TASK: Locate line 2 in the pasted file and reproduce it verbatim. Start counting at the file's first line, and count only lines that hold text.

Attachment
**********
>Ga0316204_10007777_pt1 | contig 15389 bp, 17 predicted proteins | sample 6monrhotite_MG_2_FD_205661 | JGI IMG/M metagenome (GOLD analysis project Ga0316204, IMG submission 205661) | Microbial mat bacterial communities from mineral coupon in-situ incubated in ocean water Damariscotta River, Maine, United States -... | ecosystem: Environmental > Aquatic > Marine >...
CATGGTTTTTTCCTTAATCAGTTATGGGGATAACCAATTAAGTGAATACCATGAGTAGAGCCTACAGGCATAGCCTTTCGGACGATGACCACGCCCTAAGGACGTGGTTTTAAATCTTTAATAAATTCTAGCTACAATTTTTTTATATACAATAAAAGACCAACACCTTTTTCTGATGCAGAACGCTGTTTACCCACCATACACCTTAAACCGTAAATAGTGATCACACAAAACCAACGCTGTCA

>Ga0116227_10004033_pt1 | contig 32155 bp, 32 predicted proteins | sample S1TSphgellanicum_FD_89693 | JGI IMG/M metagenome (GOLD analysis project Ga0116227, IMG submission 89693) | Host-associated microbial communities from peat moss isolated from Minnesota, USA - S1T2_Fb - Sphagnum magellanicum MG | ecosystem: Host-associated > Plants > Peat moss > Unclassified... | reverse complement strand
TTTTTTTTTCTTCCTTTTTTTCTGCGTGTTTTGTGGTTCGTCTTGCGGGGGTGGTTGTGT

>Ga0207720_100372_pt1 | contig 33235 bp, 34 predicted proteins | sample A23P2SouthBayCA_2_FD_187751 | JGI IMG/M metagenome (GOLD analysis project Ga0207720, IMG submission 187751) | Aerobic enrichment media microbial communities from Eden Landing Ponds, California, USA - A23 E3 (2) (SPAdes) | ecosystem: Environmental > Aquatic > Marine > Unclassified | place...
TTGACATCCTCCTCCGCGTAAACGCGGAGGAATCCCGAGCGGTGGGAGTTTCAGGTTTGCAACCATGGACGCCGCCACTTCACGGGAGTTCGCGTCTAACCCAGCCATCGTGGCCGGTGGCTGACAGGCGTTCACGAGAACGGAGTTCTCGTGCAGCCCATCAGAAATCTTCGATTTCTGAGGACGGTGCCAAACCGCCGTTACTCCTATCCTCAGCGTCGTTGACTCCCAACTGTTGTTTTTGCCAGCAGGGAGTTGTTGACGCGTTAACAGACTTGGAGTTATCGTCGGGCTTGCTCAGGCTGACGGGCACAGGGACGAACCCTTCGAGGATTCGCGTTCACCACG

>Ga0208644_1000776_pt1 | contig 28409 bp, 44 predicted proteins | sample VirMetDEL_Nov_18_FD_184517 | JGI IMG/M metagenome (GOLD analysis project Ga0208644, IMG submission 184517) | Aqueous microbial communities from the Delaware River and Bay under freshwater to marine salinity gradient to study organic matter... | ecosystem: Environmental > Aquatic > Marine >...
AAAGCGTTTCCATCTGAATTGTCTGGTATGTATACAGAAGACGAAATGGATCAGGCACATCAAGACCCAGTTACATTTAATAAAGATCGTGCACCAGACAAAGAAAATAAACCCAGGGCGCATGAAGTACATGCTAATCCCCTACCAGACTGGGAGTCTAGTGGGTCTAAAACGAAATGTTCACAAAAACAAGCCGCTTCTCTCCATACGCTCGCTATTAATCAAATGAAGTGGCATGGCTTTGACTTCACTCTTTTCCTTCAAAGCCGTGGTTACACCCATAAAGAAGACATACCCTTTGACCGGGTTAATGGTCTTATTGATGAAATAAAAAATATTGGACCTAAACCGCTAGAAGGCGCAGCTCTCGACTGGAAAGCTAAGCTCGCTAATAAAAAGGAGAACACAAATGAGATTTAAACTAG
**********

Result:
CATGGTTTTTTCCTTAATCAGTTATGGGGATAACCAATTAAGTGAATACCATGAGTAGAGCCTACAGGCATAGCCTTTCGGACGATGACCACGCCCTAAGGACGTGGTTTTAAATCTTTAATAAATTCTAGCTACAATTTTTTTATATACAATAAAAGACCAACACCTTTTTCTGATGCAGAACGCTGTTTACCCACCATACACCTTAAACCGTAAATAGTGATCACACAAAACCAACGCTGTCA